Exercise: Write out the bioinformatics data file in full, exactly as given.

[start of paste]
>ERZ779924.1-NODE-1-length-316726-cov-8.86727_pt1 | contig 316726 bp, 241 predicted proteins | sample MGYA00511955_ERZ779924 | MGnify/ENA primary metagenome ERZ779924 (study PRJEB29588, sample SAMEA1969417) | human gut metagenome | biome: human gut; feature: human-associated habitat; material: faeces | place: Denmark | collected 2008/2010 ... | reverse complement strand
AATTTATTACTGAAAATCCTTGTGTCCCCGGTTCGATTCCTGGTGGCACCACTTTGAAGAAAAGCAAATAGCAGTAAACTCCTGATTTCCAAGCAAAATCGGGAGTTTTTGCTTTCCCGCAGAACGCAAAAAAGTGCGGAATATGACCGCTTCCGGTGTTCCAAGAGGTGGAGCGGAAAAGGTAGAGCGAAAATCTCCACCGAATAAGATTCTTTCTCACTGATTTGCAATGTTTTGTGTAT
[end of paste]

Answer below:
>ERZ779924.1-NODE-1-length-316726-cov-8.86727_pt1 | contig 316726 bp, 241 predicted proteins | sample MGYA00511955_ERZ779924 | MGnify/ENA primary metagenome ERZ779924 (study PRJEB29588, sample SAMEA1969417) | human gut metagenome | biome: human gut; feature: human-associated habitat; material: faeces | place: Denmark | collected 2008/2010 ... | reverse complement strand
AATTTATTACTGAAAATCCTTGTGTCCCCGGTTCGATTCCTGGTGGCACCACTTTGAAGAAAAGCAAATAGCAGTAAACTCCTGATTTCCAAGCAAAATCGGGAGTTTTTGCTTTCCCGCAGAACGCAAAAAAGTGCGGAATATGACCGCTTCCGGTGTTCCAAGAGGTGGAGCGGAAAAGGTAGAGCGAAAATCTCCACCGAATAAGATTCTTTCTCACTGATTTGCAATGTTTTGTGTAT